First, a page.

Labor disputes are in the air
Last month, after weeks upon weeks of negotiations, customer service workers at Air Canada left their jobs and picked up pickets. Employees were frustrated that a resolution to disputes over wages, pensions and benefits couldn’t be reached. The strike, which the carrier said didn’t affect services, began at 11:59 p.m. on a Monday night. It was resolved by that Thursday.
A negotiation dispute at Canada Post, which had already lead to striking workers, resulted in a temporary shutdown of the organization. As of press time, employees still aren’t back to work, mail isn’t getting delivered and legislators are contemplating a way to force striking workers back to their posts.
The latest word from London is that members of the British Airline Pilots Association who work at Virgin Atlantic have voted for a work stoppage. Their specific gripe has to do with pay. It’s been reported that Virgin is offering pilots a 4 percent raise in 2011, with a 3 percent increase in 2012 and 2013. These percentages, the association says, don’t even come close to the 5 percent inflation rate. Airline spokespeople say it’s a fair wage increase.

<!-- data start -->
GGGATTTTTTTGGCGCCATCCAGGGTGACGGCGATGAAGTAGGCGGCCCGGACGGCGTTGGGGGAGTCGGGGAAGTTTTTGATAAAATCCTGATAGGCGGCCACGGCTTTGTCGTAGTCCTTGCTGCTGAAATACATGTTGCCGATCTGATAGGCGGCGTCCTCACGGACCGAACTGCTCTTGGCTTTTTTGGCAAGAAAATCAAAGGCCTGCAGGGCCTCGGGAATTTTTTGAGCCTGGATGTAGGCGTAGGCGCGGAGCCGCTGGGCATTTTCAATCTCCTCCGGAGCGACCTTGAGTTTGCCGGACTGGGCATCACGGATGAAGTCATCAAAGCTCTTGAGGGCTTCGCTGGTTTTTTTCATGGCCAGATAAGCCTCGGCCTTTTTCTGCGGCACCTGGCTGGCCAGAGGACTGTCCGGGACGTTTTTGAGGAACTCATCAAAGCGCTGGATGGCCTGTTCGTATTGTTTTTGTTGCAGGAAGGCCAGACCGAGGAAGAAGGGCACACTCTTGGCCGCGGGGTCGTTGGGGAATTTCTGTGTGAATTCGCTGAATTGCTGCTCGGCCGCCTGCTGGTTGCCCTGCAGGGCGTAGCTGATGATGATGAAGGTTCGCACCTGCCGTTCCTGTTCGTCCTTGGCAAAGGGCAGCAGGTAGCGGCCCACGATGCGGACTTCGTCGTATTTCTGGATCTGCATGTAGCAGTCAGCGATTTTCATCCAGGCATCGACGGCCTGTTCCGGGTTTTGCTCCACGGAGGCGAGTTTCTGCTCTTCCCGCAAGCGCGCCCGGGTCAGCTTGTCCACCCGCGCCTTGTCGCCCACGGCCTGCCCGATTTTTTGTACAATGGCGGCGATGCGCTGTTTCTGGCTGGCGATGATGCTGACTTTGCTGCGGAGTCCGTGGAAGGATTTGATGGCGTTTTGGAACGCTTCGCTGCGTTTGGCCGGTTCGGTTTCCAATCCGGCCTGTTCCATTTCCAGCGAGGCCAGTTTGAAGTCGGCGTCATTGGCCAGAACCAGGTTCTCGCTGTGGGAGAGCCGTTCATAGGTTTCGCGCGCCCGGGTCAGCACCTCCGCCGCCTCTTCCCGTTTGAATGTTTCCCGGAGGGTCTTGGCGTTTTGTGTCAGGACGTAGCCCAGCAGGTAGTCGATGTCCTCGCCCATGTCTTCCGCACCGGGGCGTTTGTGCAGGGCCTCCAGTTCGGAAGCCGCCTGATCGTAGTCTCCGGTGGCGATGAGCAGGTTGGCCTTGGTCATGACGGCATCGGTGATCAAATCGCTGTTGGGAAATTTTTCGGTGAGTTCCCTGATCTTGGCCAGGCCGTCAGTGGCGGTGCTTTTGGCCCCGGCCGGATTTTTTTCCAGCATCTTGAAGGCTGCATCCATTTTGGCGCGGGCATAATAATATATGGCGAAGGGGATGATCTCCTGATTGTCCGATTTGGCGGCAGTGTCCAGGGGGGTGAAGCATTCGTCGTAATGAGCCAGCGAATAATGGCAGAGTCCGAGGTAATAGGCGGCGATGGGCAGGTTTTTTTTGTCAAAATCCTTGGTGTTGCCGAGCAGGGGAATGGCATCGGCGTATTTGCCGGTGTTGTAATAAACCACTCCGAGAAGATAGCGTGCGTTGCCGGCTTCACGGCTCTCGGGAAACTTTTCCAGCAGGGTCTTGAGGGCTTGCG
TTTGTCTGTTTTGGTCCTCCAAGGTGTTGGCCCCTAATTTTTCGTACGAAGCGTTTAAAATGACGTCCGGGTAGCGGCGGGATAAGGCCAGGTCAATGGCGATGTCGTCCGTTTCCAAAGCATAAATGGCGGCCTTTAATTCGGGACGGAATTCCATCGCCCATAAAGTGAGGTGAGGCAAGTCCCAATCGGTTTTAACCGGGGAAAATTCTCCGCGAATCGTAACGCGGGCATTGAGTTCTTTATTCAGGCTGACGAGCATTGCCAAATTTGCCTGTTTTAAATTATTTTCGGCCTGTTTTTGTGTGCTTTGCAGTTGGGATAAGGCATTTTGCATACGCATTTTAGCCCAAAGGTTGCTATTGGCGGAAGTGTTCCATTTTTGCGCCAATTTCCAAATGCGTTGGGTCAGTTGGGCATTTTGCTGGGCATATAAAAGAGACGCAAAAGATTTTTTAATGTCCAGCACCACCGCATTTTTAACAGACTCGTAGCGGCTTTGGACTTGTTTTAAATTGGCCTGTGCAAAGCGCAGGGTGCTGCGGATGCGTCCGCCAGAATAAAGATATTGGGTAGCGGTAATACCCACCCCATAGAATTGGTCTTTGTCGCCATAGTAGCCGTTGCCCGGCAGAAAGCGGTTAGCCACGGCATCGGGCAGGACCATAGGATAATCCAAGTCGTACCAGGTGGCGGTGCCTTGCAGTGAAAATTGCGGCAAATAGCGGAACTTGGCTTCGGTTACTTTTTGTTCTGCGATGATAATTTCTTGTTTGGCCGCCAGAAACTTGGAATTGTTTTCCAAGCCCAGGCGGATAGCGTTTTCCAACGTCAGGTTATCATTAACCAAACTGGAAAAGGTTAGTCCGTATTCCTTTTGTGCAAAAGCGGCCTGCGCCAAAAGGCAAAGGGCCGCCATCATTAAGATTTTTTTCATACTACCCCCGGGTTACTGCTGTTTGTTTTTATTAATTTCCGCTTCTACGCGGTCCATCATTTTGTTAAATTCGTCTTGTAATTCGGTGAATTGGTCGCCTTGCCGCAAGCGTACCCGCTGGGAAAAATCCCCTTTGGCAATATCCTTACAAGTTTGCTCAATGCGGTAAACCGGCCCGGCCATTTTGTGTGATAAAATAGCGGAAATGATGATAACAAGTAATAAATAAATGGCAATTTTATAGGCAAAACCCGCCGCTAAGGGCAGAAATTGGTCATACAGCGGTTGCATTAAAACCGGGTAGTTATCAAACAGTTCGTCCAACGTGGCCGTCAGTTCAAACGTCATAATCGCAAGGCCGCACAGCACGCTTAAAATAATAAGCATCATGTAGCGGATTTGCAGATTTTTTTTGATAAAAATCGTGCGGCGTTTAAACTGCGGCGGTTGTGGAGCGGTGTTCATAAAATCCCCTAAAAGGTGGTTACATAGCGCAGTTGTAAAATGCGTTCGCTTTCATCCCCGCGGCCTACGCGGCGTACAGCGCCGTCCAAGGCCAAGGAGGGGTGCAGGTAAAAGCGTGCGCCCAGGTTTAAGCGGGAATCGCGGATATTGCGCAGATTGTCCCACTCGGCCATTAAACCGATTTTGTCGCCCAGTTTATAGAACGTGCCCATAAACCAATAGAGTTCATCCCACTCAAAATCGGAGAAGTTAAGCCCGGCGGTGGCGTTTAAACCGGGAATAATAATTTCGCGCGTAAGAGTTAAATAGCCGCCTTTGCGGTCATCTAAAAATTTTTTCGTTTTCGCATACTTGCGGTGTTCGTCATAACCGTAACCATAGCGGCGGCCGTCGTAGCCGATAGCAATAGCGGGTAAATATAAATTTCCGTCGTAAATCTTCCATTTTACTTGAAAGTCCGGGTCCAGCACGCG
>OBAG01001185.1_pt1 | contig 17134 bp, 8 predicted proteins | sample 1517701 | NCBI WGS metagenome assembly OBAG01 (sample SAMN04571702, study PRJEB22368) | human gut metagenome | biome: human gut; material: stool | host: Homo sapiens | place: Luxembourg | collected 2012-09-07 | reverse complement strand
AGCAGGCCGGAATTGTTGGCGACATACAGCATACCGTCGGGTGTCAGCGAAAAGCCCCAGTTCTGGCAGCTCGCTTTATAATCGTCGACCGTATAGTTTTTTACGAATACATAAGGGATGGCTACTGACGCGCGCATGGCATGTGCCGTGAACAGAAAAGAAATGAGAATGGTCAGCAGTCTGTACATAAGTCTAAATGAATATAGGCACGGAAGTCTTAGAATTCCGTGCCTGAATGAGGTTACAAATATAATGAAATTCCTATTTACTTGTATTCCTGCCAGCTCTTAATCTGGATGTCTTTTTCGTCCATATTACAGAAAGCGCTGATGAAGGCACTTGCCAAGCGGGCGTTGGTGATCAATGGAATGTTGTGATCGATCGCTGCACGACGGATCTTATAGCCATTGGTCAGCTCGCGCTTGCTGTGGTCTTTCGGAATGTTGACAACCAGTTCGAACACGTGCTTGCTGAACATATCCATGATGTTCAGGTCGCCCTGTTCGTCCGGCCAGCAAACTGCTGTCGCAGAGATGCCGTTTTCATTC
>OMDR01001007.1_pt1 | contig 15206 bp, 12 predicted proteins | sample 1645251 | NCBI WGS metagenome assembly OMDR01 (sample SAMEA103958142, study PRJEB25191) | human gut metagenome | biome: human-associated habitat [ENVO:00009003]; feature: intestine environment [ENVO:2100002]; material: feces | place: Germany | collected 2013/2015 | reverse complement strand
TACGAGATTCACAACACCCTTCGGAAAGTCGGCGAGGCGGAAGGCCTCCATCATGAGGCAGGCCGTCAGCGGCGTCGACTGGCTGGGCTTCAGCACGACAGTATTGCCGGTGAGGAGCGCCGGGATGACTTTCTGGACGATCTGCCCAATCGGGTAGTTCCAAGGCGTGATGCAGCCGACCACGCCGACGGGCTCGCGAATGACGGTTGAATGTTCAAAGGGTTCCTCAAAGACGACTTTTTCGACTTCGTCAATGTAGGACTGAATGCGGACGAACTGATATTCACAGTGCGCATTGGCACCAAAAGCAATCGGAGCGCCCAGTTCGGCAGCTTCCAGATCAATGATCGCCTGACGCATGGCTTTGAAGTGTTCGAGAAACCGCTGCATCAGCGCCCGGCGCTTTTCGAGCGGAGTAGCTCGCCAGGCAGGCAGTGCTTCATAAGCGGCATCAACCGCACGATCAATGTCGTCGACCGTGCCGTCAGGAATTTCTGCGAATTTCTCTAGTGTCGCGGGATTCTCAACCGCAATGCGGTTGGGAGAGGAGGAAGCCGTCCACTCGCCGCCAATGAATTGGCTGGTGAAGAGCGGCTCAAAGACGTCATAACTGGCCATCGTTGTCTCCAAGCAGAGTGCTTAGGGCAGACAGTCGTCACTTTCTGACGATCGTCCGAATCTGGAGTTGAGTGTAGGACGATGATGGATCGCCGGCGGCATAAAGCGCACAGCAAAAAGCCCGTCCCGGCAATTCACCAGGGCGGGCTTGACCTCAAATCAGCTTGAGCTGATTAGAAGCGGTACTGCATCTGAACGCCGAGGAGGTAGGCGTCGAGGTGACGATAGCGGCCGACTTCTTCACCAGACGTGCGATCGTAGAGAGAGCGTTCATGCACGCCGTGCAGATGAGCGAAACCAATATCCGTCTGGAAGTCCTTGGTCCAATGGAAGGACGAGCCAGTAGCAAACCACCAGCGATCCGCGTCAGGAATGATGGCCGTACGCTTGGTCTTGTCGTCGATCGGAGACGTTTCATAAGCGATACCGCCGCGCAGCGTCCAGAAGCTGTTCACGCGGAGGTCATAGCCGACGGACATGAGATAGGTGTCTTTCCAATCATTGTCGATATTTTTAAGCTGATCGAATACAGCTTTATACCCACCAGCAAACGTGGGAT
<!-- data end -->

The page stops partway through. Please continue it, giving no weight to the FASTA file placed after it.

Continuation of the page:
Labor protection is necessary, of course, but negotiations can sure get nasty. Both sides want their demands met, and sometimes nobody wants to compromise. Labor unions and contract negotiations are on my mind because the Independent Pilots Association (IPA), which represents 2,800 UPS pilots, will start negotiating a new contract toward the end of the year.
The IPA was in Atlanta recently preparing for what’s to come, and its officers have just begun collecting feedback from the organization’s members about what they’d like to see in a new contract. Tense negotiations and weeks of back-and-forth bargaining are a given, but it would be nice to see UPS and the IPA reach an agreement without a work stoppage.
Changing topics for a bit, I’ve received a few letters about my June editorial, “Air cargo and the university system: A perfect match?” I know this is a topic worthy of extended exploration, and I appreciate the feedback.
In one of the emails, John Mascaritolo, an assistant professor of supply chain from right down the road at Clayton State University, wrote that he sees the same issues in Atlanta as Diana Marek sees at Northwestern University in Chicago.
He pointed out that “the industry is at different levels of bringing on new, young talent.” And while continuing education and training programs help, “the industry has to spawn the workforce and lay out the opportunities for people to see air cargo as a solid
career pathway to the future.”
You can always comment on anything I write or we publish in these pages by sending an email to firstname.lastname@example.org.
— Jon Ross is the editor of Air Cargo World.